Honestly, I kind of HATE the idea of bullet journaling as planning.
The hate doesn't rise to the level of my hatred for mayo, bare feet on carpet, lies on Facebook, or the violin, but it's still a pretty intense level of negative emotion.
As much as I love the orderly look of a bulleted list of items in a notebook or planner, I rely heavily on the visual impact of the planner pages, created by grouping items and using day and time slots.
I need symbols that I develop (so that the symbols make sense to my brain and so that I remember them).
And, no matter how much I try to brainstorm a reason to have a typical bullet journal, it just makes sense to separate tasks and events from notes. Bullet journals that mix in tasks only make sense to me as an initial brain dumb/capture device.
So I created a better bullet journal.
|A Better Way to Bullet Journal|
To be fair, I should explain how bullet journaling is done in the typical way. In a typical bullet journal, there is a running list of tasks, events, and notes. Using the codes seen below (on the green page to the right), a running list is created like the one below (same picture, on the orange page to the left).
|Typical Bullet Journal|
The typical bullet journal strikes me as difficult to read. The list on the left (typical) appears cluttered and it is difficult to distinguish between separate items. Also, though it allows for some subgrouping, if one entry has a ton of information, it doesn't work very well.
Also, the little eye icon is messy and creepy.
Compare it to my bullet journal, on the right below. On mine, you can quickly see where each entry starts - wherever there is a box.
TIP: When creating bullet journal codes, put a box around them to make them stand out. Indent anything under the main entry (like additional notes or details).
|Typical Bullet Journal Compared to Giftie Bullet Journal|
My bullet journal is completely shown in the picture below.
It consists of three parts:
1. Notes (green)
2. Codes (yellow)
3. Events/Tasks (weekly planner page)
|Please consider pinning to Pinterest! Thanks!|
A closer look at my codes (yellow) would reveal:
Tasks = Circle
If the task is to set up a PROJECT, I circle a P.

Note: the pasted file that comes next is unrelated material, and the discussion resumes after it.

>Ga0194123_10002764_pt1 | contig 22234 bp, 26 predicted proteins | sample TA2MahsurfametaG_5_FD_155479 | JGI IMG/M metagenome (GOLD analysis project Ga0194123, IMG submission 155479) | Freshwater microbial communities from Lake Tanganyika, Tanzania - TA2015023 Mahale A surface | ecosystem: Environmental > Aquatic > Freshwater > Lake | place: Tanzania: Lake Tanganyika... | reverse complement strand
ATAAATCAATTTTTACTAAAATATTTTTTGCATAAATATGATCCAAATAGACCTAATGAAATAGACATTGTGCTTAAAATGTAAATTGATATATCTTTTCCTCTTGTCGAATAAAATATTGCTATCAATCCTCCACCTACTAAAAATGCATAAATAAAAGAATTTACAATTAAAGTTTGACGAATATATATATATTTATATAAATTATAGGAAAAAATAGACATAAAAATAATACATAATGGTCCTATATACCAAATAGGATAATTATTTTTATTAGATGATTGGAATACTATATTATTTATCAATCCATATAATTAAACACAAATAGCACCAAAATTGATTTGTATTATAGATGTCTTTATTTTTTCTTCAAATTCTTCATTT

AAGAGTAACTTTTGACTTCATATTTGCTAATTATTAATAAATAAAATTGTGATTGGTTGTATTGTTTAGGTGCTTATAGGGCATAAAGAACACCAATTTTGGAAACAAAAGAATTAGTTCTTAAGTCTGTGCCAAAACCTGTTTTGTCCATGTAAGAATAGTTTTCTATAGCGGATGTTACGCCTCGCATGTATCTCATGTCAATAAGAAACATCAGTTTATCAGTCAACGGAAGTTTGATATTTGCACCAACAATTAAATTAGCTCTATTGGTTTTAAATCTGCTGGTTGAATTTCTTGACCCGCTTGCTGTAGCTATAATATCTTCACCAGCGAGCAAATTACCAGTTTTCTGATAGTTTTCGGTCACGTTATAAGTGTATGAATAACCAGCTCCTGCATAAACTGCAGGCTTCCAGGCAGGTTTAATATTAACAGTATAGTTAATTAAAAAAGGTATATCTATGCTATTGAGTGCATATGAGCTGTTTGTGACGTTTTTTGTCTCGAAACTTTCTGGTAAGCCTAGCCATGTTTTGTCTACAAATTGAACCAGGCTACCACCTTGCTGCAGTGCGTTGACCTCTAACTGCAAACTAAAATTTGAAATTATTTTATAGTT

If the task is to FILE an item (in files at home or in notes in the planner), I circle a F.
To mark a task DONE, I check the circle.
To DELETE, I X the circle.
To DEFER, I draw an arrow pointing forward through the circle.
To DELEGATE, I draw an @ symbol (which, in my mind, means that I will do something @fter someone else does).
TIP: Tasks go on the weekly pages instead of hidden among a bunch of random notes. Even if just a notebook is used, put the tasks on a certain pages and notes on another.
Events = #a/#p
#a simply means an a.m. time slot (e.g., 9a).
#p simply means a p.m. time slot (e.g., 2:45p).
An * indicates additional details (like an address or contact number).
Notes = Square
To indicate TELECOM, I write TC in the box.
To indicate EMAIL, I write e'm in the box.
To indicate MEETING, I write mt in the box.
To indicate Facebook, I write fb in the box.
Are you seeing a pattern?
A star means a note that does not belong to any of those subgroups.
An arrow indicates additional information under the note.
TIP: Always indent the arrow.
But please don't limit yourself to my codes! The best bullet journal codes are not the typical ones OR mine.
TIP: Don't skip the step of making a sheet like the yellow sheet as a reference for the bullet journal codes. It's important for memory creation and for reference.
The best bullet journal codes and methods are the ones that you develop, for you. Those will make the most sense to your brain and allow you remember them easily.
It's a lot like making a sandwich. World famous chefs will sometimes dress their very best sandwiches with mayo, but that sandwich is never the best one for me.